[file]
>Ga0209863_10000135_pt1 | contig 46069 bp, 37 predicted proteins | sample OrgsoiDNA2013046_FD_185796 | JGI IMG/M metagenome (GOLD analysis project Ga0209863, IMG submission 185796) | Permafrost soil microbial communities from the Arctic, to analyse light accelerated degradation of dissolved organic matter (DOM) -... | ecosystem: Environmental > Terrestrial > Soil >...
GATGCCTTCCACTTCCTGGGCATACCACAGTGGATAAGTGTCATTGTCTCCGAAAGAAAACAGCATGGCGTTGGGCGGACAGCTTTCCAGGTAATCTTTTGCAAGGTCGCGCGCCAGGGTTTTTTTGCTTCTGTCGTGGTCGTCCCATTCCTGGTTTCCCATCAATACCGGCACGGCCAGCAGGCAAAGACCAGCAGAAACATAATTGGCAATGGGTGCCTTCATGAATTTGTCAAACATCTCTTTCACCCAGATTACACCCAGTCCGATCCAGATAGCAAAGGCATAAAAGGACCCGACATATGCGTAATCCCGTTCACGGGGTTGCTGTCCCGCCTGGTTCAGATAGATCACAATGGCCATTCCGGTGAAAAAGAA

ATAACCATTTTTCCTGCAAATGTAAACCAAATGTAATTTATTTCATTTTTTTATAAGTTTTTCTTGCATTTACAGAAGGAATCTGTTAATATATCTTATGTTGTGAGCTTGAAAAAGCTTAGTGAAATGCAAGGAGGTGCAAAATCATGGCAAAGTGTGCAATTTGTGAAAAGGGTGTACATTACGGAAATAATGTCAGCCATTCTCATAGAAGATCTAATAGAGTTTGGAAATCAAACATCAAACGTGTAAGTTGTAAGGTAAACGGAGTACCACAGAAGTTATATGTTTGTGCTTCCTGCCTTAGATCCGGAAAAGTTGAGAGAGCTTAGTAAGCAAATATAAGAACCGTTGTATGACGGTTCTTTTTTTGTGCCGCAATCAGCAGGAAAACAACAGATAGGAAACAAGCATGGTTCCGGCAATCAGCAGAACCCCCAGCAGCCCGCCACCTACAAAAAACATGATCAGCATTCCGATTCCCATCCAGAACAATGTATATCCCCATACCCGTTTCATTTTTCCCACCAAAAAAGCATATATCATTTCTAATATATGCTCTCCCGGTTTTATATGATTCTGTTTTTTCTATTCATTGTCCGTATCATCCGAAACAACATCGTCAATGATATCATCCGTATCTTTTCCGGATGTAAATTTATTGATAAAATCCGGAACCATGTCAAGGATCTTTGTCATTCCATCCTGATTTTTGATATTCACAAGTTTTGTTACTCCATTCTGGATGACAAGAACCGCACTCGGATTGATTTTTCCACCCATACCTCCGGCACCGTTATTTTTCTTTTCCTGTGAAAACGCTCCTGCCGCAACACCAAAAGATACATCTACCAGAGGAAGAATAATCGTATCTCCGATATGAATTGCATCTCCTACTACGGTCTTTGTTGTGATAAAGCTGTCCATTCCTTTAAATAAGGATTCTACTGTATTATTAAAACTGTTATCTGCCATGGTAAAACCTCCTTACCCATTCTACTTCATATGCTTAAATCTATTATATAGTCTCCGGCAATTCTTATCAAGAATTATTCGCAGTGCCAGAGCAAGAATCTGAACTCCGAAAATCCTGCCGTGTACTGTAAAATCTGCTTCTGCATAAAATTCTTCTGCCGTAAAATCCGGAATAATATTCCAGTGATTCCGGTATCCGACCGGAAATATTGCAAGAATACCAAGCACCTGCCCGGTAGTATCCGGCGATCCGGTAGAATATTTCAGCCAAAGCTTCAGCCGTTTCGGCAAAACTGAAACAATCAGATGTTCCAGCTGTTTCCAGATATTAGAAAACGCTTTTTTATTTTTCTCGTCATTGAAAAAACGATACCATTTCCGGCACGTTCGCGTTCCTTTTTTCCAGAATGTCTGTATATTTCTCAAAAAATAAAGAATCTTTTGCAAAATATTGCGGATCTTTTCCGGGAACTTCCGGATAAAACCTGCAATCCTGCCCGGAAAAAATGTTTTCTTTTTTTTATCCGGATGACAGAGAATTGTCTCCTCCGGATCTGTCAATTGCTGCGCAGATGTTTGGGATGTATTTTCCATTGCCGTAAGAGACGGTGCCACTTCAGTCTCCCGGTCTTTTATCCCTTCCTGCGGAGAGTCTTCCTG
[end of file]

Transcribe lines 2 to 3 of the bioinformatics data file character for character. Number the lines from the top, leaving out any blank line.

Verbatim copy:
GATGCCTTCCACTTCCTGGGCATACCACAGTGGATAAGTGTCATTGTCTCCGAAAGAAAACAGCATGGCGTTGGGCGGACAGCTTTCCAGGTAATCTTTTGCAAGGTCGCGCGCCAGGGTTTTTTTGCTTCTGTCGTGGTCGTCCCATTCCTGGTTTCCCATCAATACCGGCACGGCCAGCAGGCAAAGACCAGCAGAAACATAATTGGCAATGGGTGCCTTCATGAATTTGTCAAACATCTCTTTCACCCAGATTACACCCAGTCCGATCCAGATAGCAAAGGCATAAAAGGACCCGACATATGCGTAATCCCGTTCACGGGGTTGCTGTCCCGCCTGGTTCAGATAGATCACAATGGCCATTCCGGTGAAAAAGAA

ATAACCATTTTTCCTGCAAATGTAAACCAAATGTAATTTATTTCATTTTTTTATAAGTTTTTCTTGCATTTACAGAAGGAATCTGTTAATATATCTTATGTTGTGAGCTTGAAAAAGCTTAGTGAAATGCAAGGAGGTGCAAAATCATGGCAAAGTGTGCAATTTGTGAAAAGGGTGTACATTACGGAAATAATGTCAGCCATTCTCATAGAAGATCTAATAGAGTTTGGAAATCAAACATCAAACGTGTAAGTTGTAAGGTAAACGGAGTACCACAGAAGTTATATGTTTGTGCTTCCTGCCTTAGATCCGGAAAAGTTGAGAGAGCTTAGTAAGCAAATATAAGAACCGTTGTATGACGGTTCTTTTTTTGTGCCGCAATCAGCAGGAAAACAACAGATAGGAAACAAGCATGGTTCCGGCAATCAGCAGAACCCCCAGCAGCCCGCCACCTACAAAAAACATGATCAGCATTCCGATTCCCATCCAGAACAATGTATATCCCCATACCCGTTTCATTTTTCCCACCAAAAAAGCATATATCATTTCTAATATATGCTCTCCCGGTTTTATATGATTCTGTTTTTTCTATTCATTGTCCGTATCATCCGAAACAACATCGTCAATGATATCATCCGTATCTTTTCCGGATGTAAATTTATTGATAAAATCCGGAACCATGTCAAGGATCTTTGTCATTCCATCCTGATTTTTGATATTCACAAGTTTTGTTACTCCATTCTGGATGACAAGAACCGCACTCGGATTGATTTTTCCACCCATACCTCCGGCACCGTTATTTTTCTTTTCCTGTGAAAACGCTCCTGCCGCAACACCAAAAGATACATCTACCAGAGGAAGAATAATCGTATCTCCGATATGAATTGCATCTCCTACTACGGTCTTTGTTGTGATAAAGCTGTCCATTCCTTTAAATAAGGATTCTACTGTATTATTAAAACTGTTATCTGCCATGGTAAAACCTCCTTACCCATTCTACTTCATATGCTTAAATCTATTATATAGTCTCCGGCAATTCTTATCAAGAATTATTCGCAGTGCCAGAGCAAGAATCTGAACTCCGAAAATCCTGCCGTGTACTGTAAAATCTGCTTCTGCATAAAATTCTTCTGCCGTAAAATCCGGAATAATATTCCAGTGATTCCGGTATCCGACCGGAAATATTGCAAGAATACCAAGCACCTGCCCGGTAGTATCCGGCGATCCGGTAGAATATTTCAGCCAAAGCTTCAGCCGTTTCGGCAAAACTGAAACAATCAGATGTTCCAGCTGTTTCCAGATATTAGAAAACGCTTTTTTATTTTTCTCGTCATTGAAAAAACGATACCATTTCCGGCACGTTCGCGTTCCTTTTTTCCAGAATGTCTGTATATTTCTCAAAAAATAAAGAATCTTTTGCAAAATATTGCGGATCTTTTCCGGGAACTTCCGGATAAAACCTGCAATCCTGCCCGGAAAAAATGTTTTCTTTTTTTTATCCGGATGACAGAGAATTGTCTCCTCCGGATCTGTCAATTGCTGCGCAGATGTTTGGGATGTATTTTCCATTGCCGTAAGAGACGGTGCCACTTCAGTCTCCCGGTCTTTTATCCCTTCCTGCGGAGAGTCTTCCTG